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Frank Beddor
John Drain
March 8, 2024

Poor Things: Is Alice in Wonderland at the Oscars?

Seventy-two years ago, Disney’s animated Alice in Wonderland walked away from the twenty-fourth Academy Awards empty-handed after composer Oliver Wallace lost to Johnny Green and Saul Chaplin (An American in Paris) for what was then called Best Scoring of a Musical Picture. In 2011 Tim Burton’s Alice adaptation took home statuettes for Best Art Direction (Robert Stromberg and Karen O’Hara) and Best Costume Design (Colleen Atwood) having also scored a nomination for Best Visual Effects. This Sunday, Alice will again be attending the Oscars. But in true Wonderland fashion, she’ll be in disguise as Emma Stone’s intrepid heroine Bella Baxter from Yorgos Lanthimos’ surreal masterpiece, Poor Things. Widely regarded as one of best films of the years, Poor Things is nominated for 11 Academy Awards (Best Picture, Best Director, and Best Actress) and has already won five BAFTAs and two Golden Globes amongst a host of other awards. While the film is not an Alice adaptation, nor does it reference Lewis Carroll’s novel, but Lanthimos’ construction of the world of Poor Things and Bella’s character arc are classic Alice’s Adventures in Wonderland, an odyssey of self-discovery through a strange yet beautiful world.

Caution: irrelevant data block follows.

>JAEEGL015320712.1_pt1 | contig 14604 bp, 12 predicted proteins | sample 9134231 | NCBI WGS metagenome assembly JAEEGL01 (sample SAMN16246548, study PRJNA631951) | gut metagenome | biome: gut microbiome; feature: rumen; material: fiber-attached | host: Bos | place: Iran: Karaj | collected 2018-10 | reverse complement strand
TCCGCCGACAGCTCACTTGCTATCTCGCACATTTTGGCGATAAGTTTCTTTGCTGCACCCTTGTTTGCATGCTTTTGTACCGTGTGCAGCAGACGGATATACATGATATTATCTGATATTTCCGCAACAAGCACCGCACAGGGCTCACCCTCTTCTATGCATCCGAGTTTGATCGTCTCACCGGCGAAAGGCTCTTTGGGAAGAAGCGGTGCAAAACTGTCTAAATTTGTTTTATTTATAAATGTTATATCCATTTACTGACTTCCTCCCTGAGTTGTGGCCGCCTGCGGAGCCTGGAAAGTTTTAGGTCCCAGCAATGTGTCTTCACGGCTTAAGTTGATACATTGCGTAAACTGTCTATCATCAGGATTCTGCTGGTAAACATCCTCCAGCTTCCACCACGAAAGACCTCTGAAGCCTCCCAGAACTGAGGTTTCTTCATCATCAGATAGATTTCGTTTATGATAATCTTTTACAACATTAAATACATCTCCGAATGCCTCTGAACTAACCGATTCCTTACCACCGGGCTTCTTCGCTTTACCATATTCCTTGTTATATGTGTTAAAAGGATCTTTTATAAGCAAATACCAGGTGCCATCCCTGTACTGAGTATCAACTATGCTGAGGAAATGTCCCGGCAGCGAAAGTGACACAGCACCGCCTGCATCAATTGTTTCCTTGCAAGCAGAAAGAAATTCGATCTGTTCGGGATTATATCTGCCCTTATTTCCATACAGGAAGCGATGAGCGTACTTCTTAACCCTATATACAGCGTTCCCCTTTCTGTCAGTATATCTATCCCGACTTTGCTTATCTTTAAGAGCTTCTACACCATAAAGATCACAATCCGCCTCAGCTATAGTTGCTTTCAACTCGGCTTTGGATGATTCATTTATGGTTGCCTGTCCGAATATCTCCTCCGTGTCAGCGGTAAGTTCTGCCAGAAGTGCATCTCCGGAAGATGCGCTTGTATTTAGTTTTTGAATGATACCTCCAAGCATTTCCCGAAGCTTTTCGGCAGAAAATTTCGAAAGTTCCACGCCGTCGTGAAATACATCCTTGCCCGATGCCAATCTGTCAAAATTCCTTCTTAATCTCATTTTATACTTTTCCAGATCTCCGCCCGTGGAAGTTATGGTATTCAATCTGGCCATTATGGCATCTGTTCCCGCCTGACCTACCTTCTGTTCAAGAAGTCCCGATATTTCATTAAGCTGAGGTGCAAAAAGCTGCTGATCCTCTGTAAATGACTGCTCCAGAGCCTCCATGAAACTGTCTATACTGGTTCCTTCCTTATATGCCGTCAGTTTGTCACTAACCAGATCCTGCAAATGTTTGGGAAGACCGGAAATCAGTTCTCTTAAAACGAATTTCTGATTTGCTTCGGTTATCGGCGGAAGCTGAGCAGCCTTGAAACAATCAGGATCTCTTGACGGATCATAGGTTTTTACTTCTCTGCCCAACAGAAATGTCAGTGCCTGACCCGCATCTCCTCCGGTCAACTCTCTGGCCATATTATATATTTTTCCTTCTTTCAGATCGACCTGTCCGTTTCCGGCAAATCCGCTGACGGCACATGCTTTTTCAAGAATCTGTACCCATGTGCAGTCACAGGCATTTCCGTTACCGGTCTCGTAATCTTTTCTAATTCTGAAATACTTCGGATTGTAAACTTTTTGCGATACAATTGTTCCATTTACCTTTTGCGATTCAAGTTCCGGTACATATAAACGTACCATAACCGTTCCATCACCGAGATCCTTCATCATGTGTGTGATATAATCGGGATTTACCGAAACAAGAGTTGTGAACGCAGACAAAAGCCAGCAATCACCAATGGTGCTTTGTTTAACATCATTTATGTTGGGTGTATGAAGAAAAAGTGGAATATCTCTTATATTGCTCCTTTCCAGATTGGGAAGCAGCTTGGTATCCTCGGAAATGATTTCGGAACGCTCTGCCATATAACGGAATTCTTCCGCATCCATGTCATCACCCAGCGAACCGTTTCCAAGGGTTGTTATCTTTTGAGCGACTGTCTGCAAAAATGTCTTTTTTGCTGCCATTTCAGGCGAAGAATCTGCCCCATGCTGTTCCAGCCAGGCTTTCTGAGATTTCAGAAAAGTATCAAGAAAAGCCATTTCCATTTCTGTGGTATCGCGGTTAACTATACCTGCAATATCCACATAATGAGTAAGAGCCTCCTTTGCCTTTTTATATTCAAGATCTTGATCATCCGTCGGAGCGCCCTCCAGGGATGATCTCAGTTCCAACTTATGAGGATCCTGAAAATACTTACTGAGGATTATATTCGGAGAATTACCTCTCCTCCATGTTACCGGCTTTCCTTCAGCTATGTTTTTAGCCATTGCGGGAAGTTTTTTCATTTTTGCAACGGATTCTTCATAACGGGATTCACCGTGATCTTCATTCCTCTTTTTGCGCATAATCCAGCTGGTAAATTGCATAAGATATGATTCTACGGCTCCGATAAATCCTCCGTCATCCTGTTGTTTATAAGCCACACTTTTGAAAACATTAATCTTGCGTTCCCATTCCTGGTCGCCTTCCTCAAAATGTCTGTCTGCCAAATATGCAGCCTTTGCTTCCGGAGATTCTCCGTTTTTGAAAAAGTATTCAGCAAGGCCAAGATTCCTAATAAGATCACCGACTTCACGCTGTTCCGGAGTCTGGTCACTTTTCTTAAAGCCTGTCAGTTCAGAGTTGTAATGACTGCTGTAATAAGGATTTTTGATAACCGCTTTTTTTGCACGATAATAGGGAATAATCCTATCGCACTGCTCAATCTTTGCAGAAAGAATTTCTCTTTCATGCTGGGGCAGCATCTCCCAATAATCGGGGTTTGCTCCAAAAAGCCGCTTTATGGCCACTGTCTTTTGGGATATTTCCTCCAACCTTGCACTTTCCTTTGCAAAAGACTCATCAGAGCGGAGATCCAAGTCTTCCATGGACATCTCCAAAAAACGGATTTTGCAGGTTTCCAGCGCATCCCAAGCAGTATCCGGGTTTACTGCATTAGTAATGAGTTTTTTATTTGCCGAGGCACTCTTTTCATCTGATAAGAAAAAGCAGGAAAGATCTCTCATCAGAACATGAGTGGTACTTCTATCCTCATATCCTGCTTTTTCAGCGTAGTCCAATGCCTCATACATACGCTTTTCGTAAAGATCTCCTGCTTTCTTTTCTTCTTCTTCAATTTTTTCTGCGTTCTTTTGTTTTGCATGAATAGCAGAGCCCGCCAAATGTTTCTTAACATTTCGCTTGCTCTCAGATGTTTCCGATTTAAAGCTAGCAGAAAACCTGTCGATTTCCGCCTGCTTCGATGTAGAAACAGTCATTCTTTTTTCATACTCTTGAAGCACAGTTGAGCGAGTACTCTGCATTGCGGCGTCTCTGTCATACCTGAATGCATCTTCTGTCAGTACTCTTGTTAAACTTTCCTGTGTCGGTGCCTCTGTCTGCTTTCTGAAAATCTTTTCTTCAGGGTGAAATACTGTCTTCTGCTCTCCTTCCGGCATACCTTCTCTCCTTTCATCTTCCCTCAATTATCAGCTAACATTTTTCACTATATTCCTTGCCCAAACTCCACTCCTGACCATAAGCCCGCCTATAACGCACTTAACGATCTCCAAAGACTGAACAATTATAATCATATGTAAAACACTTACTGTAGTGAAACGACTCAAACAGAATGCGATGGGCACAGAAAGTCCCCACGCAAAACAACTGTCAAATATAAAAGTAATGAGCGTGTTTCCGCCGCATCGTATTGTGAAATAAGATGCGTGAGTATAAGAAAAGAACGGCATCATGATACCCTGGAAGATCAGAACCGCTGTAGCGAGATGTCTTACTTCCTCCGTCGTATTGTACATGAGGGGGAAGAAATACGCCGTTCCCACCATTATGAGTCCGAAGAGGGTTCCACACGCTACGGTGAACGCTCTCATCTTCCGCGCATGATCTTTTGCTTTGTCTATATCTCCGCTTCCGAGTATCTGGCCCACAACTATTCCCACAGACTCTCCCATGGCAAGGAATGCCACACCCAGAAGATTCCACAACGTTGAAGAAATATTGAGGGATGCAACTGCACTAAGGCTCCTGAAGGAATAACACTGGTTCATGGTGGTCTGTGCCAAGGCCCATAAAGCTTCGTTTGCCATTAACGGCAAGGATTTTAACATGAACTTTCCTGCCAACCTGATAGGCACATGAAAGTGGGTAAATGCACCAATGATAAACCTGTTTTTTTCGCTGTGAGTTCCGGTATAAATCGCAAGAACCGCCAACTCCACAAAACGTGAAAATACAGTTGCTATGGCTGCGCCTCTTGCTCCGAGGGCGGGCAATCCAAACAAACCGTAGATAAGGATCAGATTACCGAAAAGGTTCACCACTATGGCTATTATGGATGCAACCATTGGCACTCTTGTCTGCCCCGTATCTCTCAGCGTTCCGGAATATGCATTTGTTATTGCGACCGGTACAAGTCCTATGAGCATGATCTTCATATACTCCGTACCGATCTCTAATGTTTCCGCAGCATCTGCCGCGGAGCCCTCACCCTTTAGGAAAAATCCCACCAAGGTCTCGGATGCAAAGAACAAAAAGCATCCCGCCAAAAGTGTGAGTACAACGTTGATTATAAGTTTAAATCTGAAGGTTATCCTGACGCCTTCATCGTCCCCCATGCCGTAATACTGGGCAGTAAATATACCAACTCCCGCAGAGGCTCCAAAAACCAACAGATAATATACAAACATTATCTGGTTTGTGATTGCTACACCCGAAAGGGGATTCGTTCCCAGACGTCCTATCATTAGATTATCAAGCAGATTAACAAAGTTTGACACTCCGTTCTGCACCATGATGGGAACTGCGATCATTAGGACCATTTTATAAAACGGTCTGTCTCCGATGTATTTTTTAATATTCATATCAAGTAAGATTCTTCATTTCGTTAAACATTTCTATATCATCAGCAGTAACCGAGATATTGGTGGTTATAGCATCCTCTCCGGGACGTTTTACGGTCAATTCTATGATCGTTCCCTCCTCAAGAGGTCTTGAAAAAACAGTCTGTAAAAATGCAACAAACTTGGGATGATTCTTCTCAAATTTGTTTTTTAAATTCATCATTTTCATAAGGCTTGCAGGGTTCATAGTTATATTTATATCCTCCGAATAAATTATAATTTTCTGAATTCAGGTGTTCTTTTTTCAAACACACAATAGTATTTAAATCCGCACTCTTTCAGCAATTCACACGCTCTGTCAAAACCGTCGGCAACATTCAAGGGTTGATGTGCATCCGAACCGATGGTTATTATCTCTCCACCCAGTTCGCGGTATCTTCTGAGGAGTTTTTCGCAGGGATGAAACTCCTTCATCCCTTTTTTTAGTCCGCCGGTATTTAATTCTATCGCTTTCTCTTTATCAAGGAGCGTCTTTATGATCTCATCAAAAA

Poor Things begins as Bella Baxter ends (the first time). The eccentric (some might say mad) doctor and scientist Godwin Baxter (the sublime Willem Defoe) saves Bella’s life by transplanting the still-living brain of her unborn fetus after jumping off a bridge. As a result, Bella begins the film with the intellectual and emotional maturity of an infant. She rapidly matures, however, transitioning to a teenage mindset throughout the first act, discovering sexual pleasure and masturbation. Her world continues to broaden when she meets Max McCandles (Ramy Youssef), her father’s assistant. McCandles swiftly falls for Bella and she accepts his marriage proposal. But Bella’s curiosity for the outside world and thirst for sexual exploration leads her to run off with her father’s debauched, scoundrel of lawyer, Duncan Wedderburn (the delightfully outrageous Mark Ruffalo). What follows is a coming-of-age epic equal parts sensual, troubling, and enlightening.